I've been making candy. Yesterday I made my world famous fudge. Now, I need to give you a little history about this candy. My Mom would make fudge every Christmas. It was usually hard and grainy but I loved it and had no idea that fudge could come in any other texture. When my oldest sister grew up, married, and had a place of her own she began to make her own fudge. I sampled it one day and it was soft and smooth. I asked her what was wrong with her fudge, didn't she go by Mom's recipe? No, she said, this is the way fudge is supposed to be made. I was shocked. I was disillusioned. How could this be? So when I grew up I started making fudge the way I always loved it as a kid. I cook it and cook it and beat it and beat it and scrape it onto a baking sheet just in time to prevent the wooden spoon from becoming encased in the fudge like a fence post in concrete. Very few people will eat it so I get all the hard fudge I want every Christmas.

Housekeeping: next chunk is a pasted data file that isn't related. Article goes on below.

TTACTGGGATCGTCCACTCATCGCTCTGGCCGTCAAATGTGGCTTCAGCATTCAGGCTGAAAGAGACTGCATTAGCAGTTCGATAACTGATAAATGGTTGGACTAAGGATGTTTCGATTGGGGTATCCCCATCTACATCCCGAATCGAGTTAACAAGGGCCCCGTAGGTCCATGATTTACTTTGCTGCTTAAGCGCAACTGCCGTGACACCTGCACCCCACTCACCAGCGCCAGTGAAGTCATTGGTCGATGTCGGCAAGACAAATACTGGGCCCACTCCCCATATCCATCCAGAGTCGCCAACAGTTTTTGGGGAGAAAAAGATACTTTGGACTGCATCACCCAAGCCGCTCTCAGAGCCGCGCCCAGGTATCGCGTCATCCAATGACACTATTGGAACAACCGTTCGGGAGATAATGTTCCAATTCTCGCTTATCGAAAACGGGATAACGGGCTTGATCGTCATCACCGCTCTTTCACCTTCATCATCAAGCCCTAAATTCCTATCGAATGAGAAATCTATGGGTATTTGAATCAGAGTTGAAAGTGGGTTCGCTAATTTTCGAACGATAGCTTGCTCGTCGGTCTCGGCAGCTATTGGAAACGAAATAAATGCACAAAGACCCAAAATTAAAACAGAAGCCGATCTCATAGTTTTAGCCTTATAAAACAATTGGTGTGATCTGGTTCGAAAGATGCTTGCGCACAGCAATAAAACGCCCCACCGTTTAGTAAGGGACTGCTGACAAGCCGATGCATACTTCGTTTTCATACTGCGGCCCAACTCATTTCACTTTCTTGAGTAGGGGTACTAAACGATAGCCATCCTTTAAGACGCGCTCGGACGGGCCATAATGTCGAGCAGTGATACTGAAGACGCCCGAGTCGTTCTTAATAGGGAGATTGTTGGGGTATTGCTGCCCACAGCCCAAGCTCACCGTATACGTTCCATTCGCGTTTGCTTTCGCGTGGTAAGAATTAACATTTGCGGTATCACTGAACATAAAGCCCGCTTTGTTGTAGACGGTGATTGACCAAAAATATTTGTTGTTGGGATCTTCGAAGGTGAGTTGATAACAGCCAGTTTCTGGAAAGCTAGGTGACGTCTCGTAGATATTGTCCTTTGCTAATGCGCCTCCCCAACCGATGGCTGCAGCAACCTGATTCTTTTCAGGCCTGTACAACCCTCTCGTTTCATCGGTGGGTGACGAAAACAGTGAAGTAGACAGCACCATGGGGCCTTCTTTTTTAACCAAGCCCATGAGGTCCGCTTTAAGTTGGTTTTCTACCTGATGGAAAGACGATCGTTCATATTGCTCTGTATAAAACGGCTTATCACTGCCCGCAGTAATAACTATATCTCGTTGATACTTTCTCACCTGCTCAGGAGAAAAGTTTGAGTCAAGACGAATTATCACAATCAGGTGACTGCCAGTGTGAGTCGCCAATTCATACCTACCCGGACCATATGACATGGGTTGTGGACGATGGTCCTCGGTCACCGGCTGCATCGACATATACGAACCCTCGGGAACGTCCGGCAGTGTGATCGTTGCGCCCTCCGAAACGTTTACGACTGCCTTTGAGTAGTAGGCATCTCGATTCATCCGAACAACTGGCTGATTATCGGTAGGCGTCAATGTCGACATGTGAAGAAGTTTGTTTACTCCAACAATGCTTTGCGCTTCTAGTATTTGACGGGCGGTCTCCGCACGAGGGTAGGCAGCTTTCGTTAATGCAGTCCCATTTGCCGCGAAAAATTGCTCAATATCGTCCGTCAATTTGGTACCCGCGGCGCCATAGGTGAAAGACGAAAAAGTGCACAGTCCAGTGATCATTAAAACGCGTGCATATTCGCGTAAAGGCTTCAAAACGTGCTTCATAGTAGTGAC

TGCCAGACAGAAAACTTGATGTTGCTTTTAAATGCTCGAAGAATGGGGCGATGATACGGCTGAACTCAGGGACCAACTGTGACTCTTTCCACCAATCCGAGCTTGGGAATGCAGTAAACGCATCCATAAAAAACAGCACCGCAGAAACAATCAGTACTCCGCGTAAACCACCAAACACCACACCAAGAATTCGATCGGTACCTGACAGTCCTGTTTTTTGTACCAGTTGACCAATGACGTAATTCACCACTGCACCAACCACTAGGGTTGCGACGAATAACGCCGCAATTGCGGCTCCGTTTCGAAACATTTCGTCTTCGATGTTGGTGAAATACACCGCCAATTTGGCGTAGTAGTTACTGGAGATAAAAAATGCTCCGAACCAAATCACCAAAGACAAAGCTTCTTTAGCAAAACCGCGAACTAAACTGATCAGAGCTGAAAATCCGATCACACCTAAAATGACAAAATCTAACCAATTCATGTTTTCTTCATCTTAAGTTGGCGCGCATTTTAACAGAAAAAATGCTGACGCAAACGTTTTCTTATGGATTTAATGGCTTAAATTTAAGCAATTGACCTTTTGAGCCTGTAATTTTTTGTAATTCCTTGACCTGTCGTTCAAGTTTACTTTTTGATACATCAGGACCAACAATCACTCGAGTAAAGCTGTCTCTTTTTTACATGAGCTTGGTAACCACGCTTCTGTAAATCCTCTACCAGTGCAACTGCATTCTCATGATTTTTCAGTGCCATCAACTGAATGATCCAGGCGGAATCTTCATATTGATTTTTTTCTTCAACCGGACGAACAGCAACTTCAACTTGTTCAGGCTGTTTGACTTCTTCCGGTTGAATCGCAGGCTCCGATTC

Today I made peanut brittle. There is a science to it. When the batch reaches 300 degrees or hard crack, as they say in the candy making vernacular, it's necessary to remove it from heat, add the vanilla/soda mixture and stir like crazy, then pour it out on cookie sheets to cool. If you go past 300 degrees it will burn. On the first batch I hesitated for just a nanosecond after reaching hard crack and discovered a new type of peanut brittle. I think I'll call it Premium Dark Brittle. It's not burned, it's just well done. It tastes good to me. I offered some to my daughter Kelly but she passed. I'll see if Dorothy will try it when she gets home. If I can market this and it catches on it may turn out to be the ship coming in that I've waited for for so long.